Congress to Consider Easing Passage into U.S. for Immigrants

Adam Kredo, Washington Free Beacon, December 9, 2015

Congress is set to vote on Thursday on what some have called an “unprecedented” right that would allow immigrants easier access to relocate to the United States, according to new legislation offered by a Democratic senator.

The legislation, which is being offered by Sen. Patrick Leahy (D., Vt.) as an amendment to a larger bill governing nuclear safety, would prohibit the U.S. government from barring any individual from entering the country based on their religion.

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The bill, a copy of which was obtained by the Washington Free Beacon, would express Congress’ sense that “the United States must not bar individuals from entering into the United States based on their religion, as such action would be contrary to the fundamental principles on which this Nation was founded.”

The legislation is a direct amendment to current U.S. laws already on the books.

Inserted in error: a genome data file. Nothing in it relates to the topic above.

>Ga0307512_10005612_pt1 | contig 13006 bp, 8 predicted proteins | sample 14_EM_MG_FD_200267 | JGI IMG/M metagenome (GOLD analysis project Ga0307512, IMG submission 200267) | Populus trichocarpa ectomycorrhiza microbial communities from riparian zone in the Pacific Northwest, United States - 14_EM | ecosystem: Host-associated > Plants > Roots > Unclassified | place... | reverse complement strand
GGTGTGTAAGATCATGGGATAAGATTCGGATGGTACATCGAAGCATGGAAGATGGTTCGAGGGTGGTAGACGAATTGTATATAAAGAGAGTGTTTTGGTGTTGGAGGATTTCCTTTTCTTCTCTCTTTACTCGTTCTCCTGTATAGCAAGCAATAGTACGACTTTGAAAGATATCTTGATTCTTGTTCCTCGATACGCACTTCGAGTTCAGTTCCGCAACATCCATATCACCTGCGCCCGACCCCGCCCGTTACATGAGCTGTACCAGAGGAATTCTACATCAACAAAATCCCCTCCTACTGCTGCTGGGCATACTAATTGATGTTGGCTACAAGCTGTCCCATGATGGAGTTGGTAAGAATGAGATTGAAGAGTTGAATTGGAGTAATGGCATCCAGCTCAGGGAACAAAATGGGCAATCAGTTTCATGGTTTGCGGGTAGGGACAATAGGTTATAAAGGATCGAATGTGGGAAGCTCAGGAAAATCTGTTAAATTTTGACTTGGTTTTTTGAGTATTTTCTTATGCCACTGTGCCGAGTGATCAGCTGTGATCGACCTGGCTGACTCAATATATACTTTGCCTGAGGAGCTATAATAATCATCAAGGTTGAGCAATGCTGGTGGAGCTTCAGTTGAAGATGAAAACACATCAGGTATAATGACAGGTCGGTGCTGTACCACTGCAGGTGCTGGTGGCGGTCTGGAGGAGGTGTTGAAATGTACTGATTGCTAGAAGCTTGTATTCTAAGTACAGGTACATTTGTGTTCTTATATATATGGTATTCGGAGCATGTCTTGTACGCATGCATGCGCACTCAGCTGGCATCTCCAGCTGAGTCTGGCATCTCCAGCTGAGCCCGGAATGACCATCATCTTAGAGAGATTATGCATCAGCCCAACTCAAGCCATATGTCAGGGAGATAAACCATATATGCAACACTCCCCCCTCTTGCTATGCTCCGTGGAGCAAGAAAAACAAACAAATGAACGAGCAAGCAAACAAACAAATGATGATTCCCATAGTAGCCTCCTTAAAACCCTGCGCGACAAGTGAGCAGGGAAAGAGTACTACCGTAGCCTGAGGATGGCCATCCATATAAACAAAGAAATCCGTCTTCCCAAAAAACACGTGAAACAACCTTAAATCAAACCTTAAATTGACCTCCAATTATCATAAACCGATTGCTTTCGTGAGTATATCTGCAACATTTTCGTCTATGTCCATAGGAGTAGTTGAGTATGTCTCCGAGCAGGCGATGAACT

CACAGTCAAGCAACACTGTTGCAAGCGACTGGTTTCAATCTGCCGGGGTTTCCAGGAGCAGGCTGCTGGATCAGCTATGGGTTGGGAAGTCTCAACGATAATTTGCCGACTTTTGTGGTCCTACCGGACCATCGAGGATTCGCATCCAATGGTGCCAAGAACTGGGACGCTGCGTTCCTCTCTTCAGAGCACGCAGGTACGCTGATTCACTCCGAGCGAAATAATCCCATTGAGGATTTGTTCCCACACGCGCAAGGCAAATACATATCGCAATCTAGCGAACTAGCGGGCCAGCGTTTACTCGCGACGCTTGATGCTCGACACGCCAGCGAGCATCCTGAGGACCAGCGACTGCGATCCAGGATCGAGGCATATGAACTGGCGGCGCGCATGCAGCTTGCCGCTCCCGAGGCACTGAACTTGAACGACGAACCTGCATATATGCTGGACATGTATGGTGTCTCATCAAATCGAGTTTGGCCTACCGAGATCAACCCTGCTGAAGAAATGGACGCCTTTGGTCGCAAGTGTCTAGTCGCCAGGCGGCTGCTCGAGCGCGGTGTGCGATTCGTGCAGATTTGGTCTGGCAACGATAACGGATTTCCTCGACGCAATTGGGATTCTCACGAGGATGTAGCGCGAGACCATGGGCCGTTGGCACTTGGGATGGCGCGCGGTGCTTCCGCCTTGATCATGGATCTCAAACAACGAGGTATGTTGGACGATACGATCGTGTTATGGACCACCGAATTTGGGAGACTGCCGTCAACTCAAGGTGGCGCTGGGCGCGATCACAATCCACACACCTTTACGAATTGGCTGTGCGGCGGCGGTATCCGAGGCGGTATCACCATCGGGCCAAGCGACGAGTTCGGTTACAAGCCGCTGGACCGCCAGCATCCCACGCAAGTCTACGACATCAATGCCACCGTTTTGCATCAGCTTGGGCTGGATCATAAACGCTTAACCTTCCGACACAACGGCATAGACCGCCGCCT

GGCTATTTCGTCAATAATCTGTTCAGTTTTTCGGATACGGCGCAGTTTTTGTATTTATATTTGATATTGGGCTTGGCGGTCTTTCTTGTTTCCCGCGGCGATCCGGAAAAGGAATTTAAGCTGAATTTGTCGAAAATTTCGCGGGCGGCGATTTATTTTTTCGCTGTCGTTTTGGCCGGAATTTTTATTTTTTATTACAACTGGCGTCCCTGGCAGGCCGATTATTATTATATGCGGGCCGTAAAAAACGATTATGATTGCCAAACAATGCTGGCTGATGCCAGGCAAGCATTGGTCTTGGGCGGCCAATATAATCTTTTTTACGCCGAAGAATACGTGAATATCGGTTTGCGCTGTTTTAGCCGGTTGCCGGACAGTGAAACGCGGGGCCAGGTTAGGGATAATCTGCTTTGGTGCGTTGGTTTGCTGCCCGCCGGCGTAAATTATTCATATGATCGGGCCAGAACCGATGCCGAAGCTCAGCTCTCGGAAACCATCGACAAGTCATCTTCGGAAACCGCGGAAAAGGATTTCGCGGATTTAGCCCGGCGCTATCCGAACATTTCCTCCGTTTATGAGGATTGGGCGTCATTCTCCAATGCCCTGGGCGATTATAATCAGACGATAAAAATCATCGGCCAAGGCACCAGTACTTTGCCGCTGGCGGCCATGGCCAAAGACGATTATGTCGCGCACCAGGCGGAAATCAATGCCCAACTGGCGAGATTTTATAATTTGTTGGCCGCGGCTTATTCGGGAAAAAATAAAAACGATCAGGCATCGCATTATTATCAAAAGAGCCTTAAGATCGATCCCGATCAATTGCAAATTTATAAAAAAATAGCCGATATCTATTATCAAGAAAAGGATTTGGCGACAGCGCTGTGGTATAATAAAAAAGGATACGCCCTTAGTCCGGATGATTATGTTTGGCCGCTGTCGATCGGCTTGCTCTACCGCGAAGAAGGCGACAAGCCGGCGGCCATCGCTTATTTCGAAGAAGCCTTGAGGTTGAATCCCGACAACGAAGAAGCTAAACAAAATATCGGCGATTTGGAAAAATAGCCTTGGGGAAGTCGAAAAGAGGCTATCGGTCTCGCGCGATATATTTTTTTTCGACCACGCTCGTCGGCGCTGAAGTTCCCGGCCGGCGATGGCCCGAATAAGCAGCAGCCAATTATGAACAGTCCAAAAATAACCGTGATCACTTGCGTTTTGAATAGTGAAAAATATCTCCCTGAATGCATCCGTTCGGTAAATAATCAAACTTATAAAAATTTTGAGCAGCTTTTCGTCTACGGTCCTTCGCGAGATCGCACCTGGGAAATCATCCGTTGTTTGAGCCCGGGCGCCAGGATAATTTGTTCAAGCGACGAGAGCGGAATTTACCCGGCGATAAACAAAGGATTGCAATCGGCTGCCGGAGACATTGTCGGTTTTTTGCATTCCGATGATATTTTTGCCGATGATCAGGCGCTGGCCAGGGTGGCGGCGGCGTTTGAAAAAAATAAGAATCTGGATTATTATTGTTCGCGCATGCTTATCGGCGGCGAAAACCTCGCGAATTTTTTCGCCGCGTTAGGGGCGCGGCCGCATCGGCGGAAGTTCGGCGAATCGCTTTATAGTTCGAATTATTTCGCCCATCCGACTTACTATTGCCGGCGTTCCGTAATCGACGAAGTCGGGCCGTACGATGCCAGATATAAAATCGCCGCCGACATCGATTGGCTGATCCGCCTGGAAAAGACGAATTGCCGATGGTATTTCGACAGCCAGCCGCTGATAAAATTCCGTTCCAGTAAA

Congressional critics of the legislation warn that the amendment would facilitate an unprecedented right to immigration that has never existed under U.S. law.

“The amendment is intended to be a response to Trump’s statement and thus the category of immigration at the heart of it is clearly immigration from the Muslim world,” said a congressional source apprised of the legislation.

“This amendment will establish the progressive goal of creating a right to global migration, their solution to global income inequality,” the source said. “This is not simply a slippery slope. This is ripping open Pandora’s box. If you can establish that we have no right to consider religious beliefs, then you could help establish we have no right to consider a candidate’s age, skill, income, or country of origin.”

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The legislation essentially extends the U.S. Constitution to inhabitants from other countries, which has never been done before, the source said.

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Under U.S. law, the president already has the authority to halt all immigration to the United States for national security reasons.

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